Cities are progressively widening, incorporating rural and industrial zones and, at the same time, largest cities often need conversion of entire neighbourhoods. The transformation of large areas, through the introduction of energy-efficient buildings, quickly provides economic and social benefits. The current technologies for building energy-saving offer wide technical solutions range mainly developed for residential buildings. Nevertheless, the current literature lacks enough studies on envelope effectiveness in non-residential sectors, where indoor conditions are considerably different from residential. In this context, the paper aims at assessing the influence of five architectural characteristics on the thermal performances in a case study food-processing building. 576 building configurations are analyzed for six different intended use (0–24 °C) in conditioned and unconditioned scenarios. The performances of the different building configurations are expressed in terms of energy need (conditioned scenario) and thermal discomfort (unconditioned scenario). Results reveal that building thermal performance is connected to temperature ranges and the same building envelope characteristic can show positive or negative contribution according to the simulated scenario. Finally, for both scenarios, the most influential architectural characteristics have been identified and evaluated. Moreover, the paper proposes a methodology for building energy assessment for the transformation of existent industrial food-processing buildings in urban and suburban areas.

The dual influence of the envelope on the thermal performance of conditioned and unconditioned buildings

Barbaresi A.;Bovo M.;Torreggiani D.
2020

Abstract

Cities are progressively widening, incorporating rural and industrial zones and, at the same time, largest cities often need conversion of entire neighbourhoods. The transformation of large areas, through the introduction of energy-efficient buildings, quickly provides economic and social benefits. The current technologies for building energy-saving offer wide technical solutions range mainly developed for residential buildings. Nevertheless, the current literature lacks enough studies on envelope effectiveness in non-residential sectors, where indoor conditions are considerably different from residential. In this context, the paper aims at assessing the influence of five architectural characteristics on the thermal performances in a case study food-processing building. 576 building configurations are analyzed for six different intended use (0–24 °C) in conditioned and unconditioned scenarios. The performances of the different building configurations are expressed in terms of energy need (conditioned scenario) and thermal discomfort (unconditioned scenario). Results reveal that building thermal performance is connected to temperature ranges and the same building envelope characteristic can show positive or negative contribution according to the simulated scenario. Finally, for both scenarios, the most influential architectural characteristics have been identified and evaluated. Moreover, the paper proposes a methodology for building energy assessment for the transformation of existent industrial food-processing buildings in urban and suburban areas.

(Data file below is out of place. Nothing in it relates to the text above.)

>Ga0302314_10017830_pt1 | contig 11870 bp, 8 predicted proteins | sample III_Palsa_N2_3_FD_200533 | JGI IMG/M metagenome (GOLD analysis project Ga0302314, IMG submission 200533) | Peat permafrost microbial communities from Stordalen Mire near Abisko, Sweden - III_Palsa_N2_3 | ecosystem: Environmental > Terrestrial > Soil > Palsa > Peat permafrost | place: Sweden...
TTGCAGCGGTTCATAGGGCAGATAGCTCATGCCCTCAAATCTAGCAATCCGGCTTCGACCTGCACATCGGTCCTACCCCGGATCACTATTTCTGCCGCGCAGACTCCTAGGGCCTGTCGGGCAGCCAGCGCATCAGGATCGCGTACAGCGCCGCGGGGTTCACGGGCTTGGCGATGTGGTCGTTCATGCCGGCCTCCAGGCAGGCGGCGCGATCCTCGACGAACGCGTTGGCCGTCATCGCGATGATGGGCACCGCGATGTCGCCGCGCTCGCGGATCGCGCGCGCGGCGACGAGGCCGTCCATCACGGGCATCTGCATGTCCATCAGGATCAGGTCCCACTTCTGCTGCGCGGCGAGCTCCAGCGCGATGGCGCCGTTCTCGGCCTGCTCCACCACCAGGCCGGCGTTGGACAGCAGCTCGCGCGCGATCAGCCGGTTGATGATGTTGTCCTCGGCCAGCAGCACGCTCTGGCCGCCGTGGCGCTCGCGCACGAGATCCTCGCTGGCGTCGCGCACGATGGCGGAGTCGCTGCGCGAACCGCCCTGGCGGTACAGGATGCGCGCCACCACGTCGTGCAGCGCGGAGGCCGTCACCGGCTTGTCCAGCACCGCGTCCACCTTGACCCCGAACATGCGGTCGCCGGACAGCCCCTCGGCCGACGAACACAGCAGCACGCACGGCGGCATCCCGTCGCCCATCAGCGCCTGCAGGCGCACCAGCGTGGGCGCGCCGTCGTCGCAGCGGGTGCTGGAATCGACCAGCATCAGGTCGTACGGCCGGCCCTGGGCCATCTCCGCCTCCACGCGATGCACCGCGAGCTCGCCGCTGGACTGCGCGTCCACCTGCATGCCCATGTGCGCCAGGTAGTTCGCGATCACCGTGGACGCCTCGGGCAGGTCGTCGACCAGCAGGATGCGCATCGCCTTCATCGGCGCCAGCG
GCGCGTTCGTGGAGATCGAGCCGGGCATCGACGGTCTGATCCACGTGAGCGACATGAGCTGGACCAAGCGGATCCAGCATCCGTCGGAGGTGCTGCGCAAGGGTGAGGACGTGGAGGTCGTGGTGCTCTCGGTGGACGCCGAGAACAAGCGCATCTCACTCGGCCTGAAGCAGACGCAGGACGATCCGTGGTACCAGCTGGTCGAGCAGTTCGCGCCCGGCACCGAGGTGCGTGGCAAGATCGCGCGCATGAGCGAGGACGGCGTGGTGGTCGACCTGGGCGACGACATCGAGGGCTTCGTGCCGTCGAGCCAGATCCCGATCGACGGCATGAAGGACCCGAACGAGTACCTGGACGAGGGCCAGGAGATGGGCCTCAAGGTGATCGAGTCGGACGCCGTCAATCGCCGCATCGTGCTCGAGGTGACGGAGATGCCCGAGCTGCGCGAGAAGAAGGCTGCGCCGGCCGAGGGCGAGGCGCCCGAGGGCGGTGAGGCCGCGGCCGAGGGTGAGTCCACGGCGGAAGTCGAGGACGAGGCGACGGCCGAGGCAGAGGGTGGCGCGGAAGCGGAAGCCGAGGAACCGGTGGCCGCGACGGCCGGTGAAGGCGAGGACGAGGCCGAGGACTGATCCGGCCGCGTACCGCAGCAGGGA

Barbaresi A.; Bovo M.; Torreggiani D.
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Utilizza questo identificativo per citare o creare un link a questo documento: http://hdl.handle.net/11585/764351
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